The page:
How do you use blogs, wikis, etc., in your postsecondary setting?

We've had at least a few people respond to my last thread who are working in the postsecondary environment and who use blogs, wikis, etc., in their instruction. I thought we could start another thread where those people can give summaries of HOW they use them: what are the GOALS of instruction; what their DESIGN is; what their PURPOSE is; what WORKS and what DOESN'T work, etc.

I love hearing what others are doing. You never know, I might have an opportunity to do it, too!

Mary Bogan

P.S. Let me know if you think I should add more tags to this discussion.

Tags: adultdevelopmentaleducation, blogging, postsecondary, reading, socialnetworking, wikis

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I am still a graduate student. I am graduating in just a few weeks so my experience is very limited. I designed a blogging project for use in an adult developmental reading course. I was fortunate enough to teach it twice in a mentor/friend's class at a local community college. Here are some of the particulars:


Increase ability to identify unfamiliar words in context
Encourage appropriate time management / study planning
Improve metacognition through reflection of reading and study strategy use

Individual student blogs
3 main foci: vocabulary posts, calendar posts w/embedded online calendar, reflection posts
10 week lesson plan beginning with creating the blog and adding a new element each week. Last six weeks ALL elements are included.


Supplement traditional developmental reading instruction
Take advantage of existing digital literacies
Introduce digital literacies to students who have not had access
Engage students in non-traditional reading environment
Allow students to express their "real" selves through design of blog and less formal writing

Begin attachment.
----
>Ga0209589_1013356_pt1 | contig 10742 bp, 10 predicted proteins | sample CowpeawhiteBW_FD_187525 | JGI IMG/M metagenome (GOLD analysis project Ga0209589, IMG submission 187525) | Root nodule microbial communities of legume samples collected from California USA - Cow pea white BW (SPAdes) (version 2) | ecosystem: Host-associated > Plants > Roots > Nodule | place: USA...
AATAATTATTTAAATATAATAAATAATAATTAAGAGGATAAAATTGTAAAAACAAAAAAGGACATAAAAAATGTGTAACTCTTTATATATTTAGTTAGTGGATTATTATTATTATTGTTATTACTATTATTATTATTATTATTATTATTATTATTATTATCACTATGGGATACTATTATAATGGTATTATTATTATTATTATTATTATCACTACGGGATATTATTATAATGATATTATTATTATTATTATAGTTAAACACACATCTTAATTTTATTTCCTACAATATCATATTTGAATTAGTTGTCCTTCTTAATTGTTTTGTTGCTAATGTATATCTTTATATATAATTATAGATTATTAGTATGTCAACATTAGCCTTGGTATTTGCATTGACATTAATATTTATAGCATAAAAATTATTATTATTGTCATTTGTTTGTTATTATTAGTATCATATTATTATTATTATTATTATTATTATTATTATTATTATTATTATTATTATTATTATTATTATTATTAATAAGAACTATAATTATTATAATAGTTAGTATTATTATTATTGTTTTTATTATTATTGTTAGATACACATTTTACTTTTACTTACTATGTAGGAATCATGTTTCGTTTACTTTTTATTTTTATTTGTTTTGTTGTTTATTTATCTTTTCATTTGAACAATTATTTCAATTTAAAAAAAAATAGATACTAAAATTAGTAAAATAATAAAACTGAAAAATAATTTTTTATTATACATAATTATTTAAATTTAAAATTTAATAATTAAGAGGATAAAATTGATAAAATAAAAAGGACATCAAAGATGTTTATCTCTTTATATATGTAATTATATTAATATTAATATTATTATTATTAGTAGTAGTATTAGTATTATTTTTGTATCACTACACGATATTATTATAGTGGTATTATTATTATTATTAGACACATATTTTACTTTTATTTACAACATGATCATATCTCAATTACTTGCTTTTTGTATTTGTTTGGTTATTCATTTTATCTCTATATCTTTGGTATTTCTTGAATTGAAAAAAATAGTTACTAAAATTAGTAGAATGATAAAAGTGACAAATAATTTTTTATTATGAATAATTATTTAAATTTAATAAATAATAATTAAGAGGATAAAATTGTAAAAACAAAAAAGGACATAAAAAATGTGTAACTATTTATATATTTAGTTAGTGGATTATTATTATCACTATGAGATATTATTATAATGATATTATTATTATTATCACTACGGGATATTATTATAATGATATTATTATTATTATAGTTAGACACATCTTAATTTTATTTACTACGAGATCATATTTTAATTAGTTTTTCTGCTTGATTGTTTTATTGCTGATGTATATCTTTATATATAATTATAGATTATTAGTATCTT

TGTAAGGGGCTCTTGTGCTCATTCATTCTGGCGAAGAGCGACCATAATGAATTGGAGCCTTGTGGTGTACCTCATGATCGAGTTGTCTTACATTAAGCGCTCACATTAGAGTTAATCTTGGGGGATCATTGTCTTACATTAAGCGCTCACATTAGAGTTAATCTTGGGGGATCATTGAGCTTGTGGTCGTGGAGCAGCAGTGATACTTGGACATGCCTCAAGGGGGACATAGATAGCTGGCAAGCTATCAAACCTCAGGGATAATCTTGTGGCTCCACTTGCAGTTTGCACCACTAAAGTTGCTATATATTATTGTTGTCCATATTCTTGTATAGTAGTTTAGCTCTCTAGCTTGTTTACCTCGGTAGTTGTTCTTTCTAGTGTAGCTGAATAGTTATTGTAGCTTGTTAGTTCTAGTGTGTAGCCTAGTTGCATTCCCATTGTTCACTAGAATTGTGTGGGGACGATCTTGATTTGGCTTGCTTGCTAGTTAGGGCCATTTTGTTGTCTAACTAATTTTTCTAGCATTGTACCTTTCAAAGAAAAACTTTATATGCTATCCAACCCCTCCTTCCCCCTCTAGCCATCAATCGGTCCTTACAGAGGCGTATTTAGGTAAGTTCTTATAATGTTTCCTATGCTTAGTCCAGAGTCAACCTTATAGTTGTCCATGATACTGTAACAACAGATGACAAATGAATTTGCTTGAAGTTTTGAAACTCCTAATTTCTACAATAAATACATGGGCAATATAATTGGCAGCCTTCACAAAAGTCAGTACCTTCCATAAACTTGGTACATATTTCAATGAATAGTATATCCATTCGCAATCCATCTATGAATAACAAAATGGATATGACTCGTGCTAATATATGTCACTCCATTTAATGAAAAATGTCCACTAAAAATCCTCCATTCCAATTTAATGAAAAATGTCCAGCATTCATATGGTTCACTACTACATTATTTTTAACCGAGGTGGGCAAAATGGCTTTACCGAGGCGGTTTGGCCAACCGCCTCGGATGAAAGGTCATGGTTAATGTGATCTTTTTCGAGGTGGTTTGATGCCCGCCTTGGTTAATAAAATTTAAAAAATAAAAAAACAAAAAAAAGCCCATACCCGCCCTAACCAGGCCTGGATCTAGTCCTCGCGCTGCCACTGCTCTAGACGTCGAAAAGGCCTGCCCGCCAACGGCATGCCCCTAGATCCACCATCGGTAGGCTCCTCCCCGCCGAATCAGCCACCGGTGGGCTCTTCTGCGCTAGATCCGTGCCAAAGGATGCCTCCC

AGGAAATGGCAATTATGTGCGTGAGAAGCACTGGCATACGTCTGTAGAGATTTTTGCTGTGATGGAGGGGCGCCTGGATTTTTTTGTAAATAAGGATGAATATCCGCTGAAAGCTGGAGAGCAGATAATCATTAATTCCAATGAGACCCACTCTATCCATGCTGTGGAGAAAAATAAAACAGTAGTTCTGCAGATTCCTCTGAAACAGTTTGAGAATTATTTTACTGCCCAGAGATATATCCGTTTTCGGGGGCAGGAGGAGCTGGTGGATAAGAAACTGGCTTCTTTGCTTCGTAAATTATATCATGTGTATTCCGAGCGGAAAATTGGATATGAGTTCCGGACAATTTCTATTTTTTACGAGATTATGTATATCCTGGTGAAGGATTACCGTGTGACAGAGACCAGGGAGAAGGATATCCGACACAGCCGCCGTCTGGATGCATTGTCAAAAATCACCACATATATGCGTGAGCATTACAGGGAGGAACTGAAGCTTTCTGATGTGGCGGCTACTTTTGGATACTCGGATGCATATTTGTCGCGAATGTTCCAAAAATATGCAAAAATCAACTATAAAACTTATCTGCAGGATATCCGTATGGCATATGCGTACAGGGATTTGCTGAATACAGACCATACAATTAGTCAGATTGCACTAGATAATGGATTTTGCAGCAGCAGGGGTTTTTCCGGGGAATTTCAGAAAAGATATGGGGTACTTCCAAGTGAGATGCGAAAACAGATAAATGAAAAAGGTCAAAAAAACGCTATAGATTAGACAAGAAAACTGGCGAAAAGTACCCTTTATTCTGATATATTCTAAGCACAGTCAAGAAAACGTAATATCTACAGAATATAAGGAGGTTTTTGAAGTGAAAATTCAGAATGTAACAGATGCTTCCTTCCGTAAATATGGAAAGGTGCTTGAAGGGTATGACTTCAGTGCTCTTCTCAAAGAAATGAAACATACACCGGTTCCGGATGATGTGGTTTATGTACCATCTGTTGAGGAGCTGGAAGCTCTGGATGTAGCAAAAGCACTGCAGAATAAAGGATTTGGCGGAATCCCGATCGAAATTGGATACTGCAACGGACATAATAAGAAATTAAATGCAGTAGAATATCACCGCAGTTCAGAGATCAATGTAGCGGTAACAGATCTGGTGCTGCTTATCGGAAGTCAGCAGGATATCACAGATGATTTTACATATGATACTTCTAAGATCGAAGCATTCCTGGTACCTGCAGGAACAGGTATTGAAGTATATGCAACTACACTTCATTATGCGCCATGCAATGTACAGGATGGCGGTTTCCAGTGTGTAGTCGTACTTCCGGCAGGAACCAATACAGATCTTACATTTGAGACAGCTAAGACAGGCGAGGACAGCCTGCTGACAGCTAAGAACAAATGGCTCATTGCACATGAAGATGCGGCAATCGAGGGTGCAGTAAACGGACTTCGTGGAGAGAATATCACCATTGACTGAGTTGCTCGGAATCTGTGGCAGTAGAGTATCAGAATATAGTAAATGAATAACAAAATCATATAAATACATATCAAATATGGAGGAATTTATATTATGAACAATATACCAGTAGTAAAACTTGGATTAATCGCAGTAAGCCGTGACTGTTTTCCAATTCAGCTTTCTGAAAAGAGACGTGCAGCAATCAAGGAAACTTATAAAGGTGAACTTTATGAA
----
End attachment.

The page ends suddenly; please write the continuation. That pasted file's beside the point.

The response to the blog from students has been very positive. Some students have expressed frustration with technical aspects, at least initially.

As an instructor, both I and the instructor who let me teach the project in her class, have appreciated seeing a more personal side to our students. When we are disciplined about giving prompt feedback, we have been able to give incremental nudges to our students in the areas of paying attention to the prompt, improving grammar and comp, improving use of context clues, correct usage of new words, more thoughtful reflection.


Sometimes, as we ALL know, the technology fails us. At the college lab, the server sometimes kicks students off. The technology is also a problem when students unintentionally mess with HTML code, etc., and do not what happened or how to fix it.

Students tend to take the path of least resistance when explaining their context clues. "I used logic to know the word" for example, instead of explaining their logic. Lots of work in class for these developmental students is necessary AND prompt feedback. Without the prompt feedback, students get in the habit very quickly of doing it the WRONG way.

For developmental students, it can also be slow going while they get accustomed to blogging. They are hesitant and it is very easy to run around the lab doing things for them instead of talking them through doing it themselves. Once they get past the first few weeks, though, things run much more smoothly.

My host blog for the two semesters I taught the project is at

My friend taught the project, with a lower level class, this semester. Here host blog is
Hi Mary,
I try to incorporate technology into most of the courses I teach. Recently I used blogs with my graduate students as they completed 50 hour field experiences in K-12 classrooms. We have 4 face to face seminars throughout the semester and I do go observe them teach at least one lesson but I instituted blogging to 1. Force reflection during the experience and, 2. Provide a way for me to know what was going on in between our meetings. We used Blogger and they had to blog after every 10 hours in the classroom, responding to specific prompts I provided. I also set up the blog so that they could read each other's posts. The feedback from the students was very positive. They appreciated the forced reflection (in fact many had multiple posts per section) and they also found value in reading other's posts, especially when they saw their peers had similar concerns, fears and experiences. I found that it helped me better tailor our seminars to respond to their needs and that when we did meet, we had better dialogue because I was in the "loop". Only one student struggled with the assignment but this student has struggled with all assignments and needs much differentiation.